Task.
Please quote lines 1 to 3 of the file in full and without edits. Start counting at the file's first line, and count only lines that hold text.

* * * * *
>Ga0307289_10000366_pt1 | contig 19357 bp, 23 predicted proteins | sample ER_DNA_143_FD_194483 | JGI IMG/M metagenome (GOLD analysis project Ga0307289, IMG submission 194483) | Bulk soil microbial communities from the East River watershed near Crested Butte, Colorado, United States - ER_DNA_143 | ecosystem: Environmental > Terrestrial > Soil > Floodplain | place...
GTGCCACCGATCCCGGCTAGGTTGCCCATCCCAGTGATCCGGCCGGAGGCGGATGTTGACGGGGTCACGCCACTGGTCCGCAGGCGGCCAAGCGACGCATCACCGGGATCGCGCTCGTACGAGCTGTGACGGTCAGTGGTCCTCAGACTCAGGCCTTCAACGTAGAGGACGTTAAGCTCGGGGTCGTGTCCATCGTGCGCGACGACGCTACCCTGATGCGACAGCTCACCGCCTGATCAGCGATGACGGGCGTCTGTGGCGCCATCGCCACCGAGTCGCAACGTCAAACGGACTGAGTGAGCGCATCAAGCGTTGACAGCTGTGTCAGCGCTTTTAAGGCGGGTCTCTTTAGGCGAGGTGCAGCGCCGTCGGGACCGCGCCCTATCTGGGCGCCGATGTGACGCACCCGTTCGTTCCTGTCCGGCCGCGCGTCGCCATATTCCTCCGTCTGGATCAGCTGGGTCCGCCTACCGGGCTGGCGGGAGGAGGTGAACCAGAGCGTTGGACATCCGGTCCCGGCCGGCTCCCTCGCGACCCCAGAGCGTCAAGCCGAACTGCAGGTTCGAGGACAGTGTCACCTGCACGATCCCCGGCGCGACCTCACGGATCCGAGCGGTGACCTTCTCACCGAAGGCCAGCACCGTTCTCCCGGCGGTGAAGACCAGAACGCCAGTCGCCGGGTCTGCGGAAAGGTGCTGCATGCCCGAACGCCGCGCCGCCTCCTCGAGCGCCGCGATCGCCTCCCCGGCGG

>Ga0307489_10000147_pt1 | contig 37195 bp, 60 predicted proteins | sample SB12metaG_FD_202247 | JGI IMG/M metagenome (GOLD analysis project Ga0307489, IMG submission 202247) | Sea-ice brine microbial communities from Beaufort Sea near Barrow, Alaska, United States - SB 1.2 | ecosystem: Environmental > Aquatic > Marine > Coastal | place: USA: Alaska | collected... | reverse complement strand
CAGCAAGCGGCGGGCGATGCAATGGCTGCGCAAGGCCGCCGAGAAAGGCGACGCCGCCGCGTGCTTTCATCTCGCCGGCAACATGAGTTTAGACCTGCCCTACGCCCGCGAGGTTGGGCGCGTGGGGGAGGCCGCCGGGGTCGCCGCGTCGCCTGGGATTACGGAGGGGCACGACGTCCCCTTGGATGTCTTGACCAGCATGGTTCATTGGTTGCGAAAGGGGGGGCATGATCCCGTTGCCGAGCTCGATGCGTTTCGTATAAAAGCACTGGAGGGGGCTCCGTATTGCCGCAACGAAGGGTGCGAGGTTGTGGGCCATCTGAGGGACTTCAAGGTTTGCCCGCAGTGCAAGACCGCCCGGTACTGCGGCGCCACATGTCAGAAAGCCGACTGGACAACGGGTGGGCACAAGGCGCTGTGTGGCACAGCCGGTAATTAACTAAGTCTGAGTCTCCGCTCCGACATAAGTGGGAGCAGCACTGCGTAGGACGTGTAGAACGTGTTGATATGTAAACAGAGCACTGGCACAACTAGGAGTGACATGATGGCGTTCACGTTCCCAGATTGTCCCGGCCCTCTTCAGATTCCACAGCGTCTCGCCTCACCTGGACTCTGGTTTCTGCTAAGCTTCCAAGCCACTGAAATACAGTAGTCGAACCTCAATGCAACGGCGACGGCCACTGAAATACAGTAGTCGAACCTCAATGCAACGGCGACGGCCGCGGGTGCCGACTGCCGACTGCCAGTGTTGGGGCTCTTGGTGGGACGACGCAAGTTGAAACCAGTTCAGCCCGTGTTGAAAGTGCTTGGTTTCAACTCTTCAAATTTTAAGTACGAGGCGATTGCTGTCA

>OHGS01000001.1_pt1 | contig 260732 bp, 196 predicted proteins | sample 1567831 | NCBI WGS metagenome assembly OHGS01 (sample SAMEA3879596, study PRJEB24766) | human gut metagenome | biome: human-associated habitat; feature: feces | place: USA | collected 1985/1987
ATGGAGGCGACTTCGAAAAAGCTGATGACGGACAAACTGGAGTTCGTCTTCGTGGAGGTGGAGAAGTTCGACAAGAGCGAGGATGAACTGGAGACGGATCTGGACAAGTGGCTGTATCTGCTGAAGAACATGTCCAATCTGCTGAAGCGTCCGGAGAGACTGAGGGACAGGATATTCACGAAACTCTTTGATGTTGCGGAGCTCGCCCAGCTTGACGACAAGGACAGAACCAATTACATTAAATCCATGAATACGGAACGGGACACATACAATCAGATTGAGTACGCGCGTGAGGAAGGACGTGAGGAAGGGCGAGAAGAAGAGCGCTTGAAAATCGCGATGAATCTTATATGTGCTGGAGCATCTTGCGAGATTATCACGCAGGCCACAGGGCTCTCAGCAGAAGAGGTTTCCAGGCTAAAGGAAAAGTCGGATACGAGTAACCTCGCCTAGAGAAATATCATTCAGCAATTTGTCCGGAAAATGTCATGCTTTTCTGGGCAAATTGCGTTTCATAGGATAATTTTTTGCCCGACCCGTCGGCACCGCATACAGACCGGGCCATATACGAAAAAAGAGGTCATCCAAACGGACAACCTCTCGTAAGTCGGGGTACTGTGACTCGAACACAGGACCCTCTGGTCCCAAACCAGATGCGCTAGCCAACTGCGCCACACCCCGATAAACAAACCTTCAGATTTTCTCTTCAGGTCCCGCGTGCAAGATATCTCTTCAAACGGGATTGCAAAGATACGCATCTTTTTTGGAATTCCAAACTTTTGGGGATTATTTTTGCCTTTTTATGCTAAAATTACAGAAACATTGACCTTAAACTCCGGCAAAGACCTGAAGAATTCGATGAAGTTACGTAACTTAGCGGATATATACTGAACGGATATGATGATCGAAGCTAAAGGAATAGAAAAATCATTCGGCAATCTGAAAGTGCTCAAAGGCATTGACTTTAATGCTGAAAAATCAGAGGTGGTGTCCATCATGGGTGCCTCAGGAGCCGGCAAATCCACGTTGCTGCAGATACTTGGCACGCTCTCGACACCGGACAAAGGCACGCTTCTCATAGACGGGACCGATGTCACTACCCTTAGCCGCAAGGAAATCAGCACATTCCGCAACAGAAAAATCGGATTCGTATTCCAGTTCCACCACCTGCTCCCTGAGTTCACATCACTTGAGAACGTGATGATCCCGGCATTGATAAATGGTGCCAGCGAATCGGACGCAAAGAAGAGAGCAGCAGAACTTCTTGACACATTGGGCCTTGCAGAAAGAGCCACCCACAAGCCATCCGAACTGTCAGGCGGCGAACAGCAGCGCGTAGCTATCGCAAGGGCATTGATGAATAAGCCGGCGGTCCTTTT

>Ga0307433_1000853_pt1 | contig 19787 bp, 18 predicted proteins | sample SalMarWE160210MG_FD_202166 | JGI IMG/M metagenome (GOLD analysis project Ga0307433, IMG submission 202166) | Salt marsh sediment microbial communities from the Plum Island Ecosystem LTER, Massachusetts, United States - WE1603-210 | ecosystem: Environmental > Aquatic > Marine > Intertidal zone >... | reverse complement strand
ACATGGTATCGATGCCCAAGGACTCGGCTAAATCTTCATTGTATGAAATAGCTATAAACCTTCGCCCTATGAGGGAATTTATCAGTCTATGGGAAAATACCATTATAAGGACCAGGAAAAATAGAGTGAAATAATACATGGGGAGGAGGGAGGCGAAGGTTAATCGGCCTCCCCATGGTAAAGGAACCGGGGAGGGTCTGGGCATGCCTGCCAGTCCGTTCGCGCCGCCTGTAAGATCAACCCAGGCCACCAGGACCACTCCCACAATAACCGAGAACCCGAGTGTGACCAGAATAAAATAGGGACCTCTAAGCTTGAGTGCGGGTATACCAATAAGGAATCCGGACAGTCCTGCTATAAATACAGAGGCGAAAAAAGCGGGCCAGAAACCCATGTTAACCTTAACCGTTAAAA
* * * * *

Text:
>Ga0307289_10000366_pt1 | contig 19357 bp, 23 predicted proteins | sample ER_DNA_143_FD_194483 | JGI IMG/M metagenome (GOLD analysis project Ga0307289, IMG submission 194483) | Bulk soil microbial communities from the East River watershed near Crested Butte, Colorado, United States - ER_DNA_143 | ecosystem: Environmental > Terrestrial > Soil > Floodplain | place...
GTGCCACCGATCCCGGCTAGGTTGCCCATCCCAGTGATCCGGCCGGAGGCGGATGTTGACGGGGTCACGCCACTGGTCCGCAGGCGGCCAAGCGACGCATCACCGGGATCGCGCTCGTACGAGCTGTGACGGTCAGTGGTCCTCAGACTCAGGCCTTCAACGTAGAGGACGTTAAGCTCGGGGTCGTGTCCATCGTGCGCGACGACGCTACCCTGATGCGACAGCTCACCGCCTGATCAGCGATGACGGGCGTCTGTGGCGCCATCGCCACCGAGTCGCAACGTCAAACGGACTGAGTGAGCGCATCAAGCGTTGACAGCTGTGTCAGCGCTTTTAAGGCGGGTCTCTTTAGGCGAGGTGCAGCGCCGTCGGGACCGCGCCCTATCTGGGCGCCGATGTGACGCACCCGTTCGTTCCTGTCCGGCCGCGCGTCGCCATATTCCTCCGTCTGGATCAGCTGGGTCCGCCTACCGGGCTGGCGGGAGGAGGTGAACCAGAGCGTTGGACATCCGGTCCCGGCCGGCTCCCTCGCGACCCCAGAGCGTCAAGCCGAACTGCAGGTTCGAGGACAGTGTCACCTGCACGATCCCCGGCGCGACCTCACGGATCCGAGCGGTGACCTTCTCACCGAAGGCCAGCACCGTTCTCCCGGCGGTGAAGACCAGAACGCCAGTCGCCGGGTCTGCGGAAAGGTGCTGCATGCCCGAACGCCGCGCCGCCTCCTCGAGCGCCGCGATCGCCTCCCCGGCGG

>Ga0307489_10000147_pt1 | contig 37195 bp, 60 predicted proteins | sample SB12metaG_FD_202247 | JGI IMG/M metagenome (GOLD analysis project Ga0307489, IMG submission 202247) | Sea-ice brine microbial communities from Beaufort Sea near Barrow, Alaska, United States - SB 1.2 | ecosystem: Environmental > Aquatic > Marine > Coastal | place: USA: Alaska | collected... | reverse complement strand